Spc. Christopher Tucker
2nd BCT, 10th Mtn. Div. (LI)
Multi-National Division – Center
AL DHOUR, Iraq — The village of Al Dhour, Iraq has come a long way since the initial arrival of a small troop of Soldiers.
Since the arrival of Soldiers from C Troop, 1st Squadron, 89th Cavalry Regiment, 2nd Brigade Combat Team, 10th Mountain Division (Light Infantry) out of Fort Drum, N.Y., the village, originally a safe haven for Al Qaeda forces in the area, had no true town leadership.
Recently, the citizens of Al Ahour have been taking control of their own future.
During the latter part of July 2007, concerned citizens established volunteer check points in order to provide their own security. Soon after, leadership began with several citizens moving forward desiring to establish a security council.
The leadership of C Trp. met with the concerned citizens and aided them in establishing the council, even providing office furniture, supplies and generators for the newly established town hall.
Rapport between coalition forces and the Al Dhour citizens continued to build culminating in a resident discovering a cache and immediately turning it over to 1-89 Soldiers.
On Aug. 30 an Iraqi citizen, who had recently moved into an abandoned house, noticed the room dimensions did not match those of identical houses in his part of town. After further investigation he discovered an opening in a wall large enough to crawl through. In this hidden room he found materials to construct several improvised explosive devices. Immediately he contacted 1-89 Soldiers.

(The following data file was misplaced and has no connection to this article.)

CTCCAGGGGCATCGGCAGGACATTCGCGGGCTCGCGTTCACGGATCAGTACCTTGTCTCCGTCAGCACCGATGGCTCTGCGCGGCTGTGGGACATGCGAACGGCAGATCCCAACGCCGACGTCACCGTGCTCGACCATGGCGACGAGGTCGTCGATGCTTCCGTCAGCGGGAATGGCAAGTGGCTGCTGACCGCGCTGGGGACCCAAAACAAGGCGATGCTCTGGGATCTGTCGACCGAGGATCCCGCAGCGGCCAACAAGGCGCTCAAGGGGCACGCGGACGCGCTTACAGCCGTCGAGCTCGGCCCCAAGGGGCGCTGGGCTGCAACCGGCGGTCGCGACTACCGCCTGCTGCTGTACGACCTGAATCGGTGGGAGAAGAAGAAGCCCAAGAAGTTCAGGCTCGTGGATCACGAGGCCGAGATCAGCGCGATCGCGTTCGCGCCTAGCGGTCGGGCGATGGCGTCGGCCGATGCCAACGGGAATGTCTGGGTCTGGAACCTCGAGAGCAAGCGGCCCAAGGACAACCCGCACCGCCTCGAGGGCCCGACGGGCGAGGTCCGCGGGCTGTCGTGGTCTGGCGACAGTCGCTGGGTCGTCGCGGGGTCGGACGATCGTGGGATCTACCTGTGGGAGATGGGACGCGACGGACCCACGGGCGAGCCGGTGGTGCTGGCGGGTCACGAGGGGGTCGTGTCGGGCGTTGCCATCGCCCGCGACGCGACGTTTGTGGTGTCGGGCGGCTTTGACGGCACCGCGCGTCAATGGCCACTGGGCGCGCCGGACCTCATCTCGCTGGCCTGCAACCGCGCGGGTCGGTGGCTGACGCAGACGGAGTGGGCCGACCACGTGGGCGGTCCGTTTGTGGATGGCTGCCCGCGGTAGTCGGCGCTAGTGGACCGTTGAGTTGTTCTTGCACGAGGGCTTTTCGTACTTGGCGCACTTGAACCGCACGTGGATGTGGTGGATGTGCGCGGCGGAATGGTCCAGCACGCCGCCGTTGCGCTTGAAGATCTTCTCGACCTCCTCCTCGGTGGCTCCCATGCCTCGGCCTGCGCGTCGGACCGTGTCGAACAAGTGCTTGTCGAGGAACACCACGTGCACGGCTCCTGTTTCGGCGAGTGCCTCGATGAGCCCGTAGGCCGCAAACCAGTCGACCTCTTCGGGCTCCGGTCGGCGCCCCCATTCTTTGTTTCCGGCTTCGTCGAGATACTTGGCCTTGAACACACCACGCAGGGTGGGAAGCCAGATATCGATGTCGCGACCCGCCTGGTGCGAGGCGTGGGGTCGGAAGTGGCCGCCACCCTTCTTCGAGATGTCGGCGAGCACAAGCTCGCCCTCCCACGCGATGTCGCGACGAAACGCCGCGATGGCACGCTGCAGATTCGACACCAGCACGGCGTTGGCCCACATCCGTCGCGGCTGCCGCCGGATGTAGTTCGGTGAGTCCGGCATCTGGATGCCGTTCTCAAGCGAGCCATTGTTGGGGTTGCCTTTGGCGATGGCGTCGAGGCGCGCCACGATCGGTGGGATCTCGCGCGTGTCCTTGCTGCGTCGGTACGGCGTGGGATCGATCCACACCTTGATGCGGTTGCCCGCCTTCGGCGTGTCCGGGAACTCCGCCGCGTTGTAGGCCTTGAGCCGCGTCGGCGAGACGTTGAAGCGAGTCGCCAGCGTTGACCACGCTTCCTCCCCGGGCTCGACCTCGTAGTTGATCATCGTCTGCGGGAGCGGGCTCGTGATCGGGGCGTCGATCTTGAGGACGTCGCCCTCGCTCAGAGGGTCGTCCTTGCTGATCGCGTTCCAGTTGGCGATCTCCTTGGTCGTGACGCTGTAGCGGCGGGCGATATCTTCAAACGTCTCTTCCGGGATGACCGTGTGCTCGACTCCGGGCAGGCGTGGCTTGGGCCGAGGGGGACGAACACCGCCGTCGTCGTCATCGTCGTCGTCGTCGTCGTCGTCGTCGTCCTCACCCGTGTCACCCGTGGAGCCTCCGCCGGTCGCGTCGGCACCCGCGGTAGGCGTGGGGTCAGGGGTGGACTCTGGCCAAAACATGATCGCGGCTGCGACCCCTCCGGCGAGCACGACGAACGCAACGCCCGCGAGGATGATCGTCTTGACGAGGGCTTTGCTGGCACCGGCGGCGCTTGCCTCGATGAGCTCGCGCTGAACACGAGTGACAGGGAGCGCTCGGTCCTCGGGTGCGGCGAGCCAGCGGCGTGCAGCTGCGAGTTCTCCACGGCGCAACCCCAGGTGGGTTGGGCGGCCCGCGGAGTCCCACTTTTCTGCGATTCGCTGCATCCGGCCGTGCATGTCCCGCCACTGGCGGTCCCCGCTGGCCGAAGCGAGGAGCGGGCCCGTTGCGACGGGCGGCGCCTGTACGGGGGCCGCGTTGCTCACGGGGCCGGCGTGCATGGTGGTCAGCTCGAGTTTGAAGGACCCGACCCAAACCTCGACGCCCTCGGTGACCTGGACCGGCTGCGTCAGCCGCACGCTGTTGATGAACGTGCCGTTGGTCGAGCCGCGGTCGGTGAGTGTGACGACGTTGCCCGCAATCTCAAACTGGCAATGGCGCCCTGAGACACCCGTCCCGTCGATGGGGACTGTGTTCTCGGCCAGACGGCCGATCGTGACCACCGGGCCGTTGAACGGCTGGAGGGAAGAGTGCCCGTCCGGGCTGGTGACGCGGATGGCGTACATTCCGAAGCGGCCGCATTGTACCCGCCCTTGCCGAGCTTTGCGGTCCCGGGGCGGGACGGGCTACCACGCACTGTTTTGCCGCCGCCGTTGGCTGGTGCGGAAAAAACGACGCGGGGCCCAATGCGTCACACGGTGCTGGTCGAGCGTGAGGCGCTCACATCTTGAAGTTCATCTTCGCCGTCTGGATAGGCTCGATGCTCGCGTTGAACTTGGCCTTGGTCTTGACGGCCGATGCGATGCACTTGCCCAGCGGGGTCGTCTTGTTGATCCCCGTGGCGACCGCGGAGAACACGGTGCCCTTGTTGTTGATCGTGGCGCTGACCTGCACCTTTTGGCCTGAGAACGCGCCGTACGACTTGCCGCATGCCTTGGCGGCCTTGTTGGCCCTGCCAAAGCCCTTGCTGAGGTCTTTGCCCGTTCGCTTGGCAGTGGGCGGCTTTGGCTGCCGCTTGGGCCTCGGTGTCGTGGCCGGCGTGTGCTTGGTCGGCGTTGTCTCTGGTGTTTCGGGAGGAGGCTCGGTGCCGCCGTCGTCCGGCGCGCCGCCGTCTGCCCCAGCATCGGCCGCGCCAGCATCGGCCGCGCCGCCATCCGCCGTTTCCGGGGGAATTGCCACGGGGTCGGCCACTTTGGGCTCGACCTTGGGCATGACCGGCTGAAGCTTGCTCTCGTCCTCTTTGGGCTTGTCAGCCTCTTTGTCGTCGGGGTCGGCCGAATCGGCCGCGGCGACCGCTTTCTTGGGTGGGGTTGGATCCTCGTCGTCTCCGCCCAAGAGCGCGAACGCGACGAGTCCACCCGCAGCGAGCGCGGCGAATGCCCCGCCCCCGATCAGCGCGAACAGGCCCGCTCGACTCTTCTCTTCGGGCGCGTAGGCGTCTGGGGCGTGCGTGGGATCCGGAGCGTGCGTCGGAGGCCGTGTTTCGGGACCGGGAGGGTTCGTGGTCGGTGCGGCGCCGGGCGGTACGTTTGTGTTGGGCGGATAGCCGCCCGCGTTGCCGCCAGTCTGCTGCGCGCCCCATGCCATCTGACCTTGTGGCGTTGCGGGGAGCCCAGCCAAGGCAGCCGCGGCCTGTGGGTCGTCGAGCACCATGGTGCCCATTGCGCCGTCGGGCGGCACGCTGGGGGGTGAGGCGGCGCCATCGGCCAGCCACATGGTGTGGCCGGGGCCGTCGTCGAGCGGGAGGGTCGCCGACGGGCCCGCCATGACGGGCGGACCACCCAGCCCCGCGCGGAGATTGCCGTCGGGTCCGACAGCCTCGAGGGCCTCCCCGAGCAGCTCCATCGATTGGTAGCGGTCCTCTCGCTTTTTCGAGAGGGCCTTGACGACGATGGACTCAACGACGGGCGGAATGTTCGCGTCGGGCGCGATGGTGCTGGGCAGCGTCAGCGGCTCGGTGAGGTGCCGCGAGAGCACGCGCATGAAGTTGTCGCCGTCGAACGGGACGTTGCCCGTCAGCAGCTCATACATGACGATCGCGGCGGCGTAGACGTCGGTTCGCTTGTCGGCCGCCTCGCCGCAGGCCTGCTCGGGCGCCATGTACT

The Squadron Mortar Platoon, which is currently attached to C Troop, responded to investigate the report and confirmed the cache which consisted of a 105mm artillery round, fifty pounds of homemade explosives, fifteen 57mm mortar rounds, six bars of explosives, one suicide vest, three grenades, two machine gun barrels, five rolls of IED command detonation wire, one roll of IED crush detonation wire, sixteen rocket propelled grenade fuses, eight RPG accelerators, 40 12-gauge shotgun shells, a high power rifle scope, small arms ammo, 15 long range communications transceivers and communication equipment.
“This is just another example of Iraqis taking charge of their area and making it a safer place,” said Capt. John Breslin, the mortar platoon leader.
Just one week later the local concerned citizens found additional munitions which they turned in to coalition forces.
With both coalition forces and concerned citizens working together, the town of Al Dhour will continue to move forward and become an even better community, one that will become a model for other communities within the 1-89’s area of operations.
Wednesday, September 26, 2007
Spc. Christopher Tucker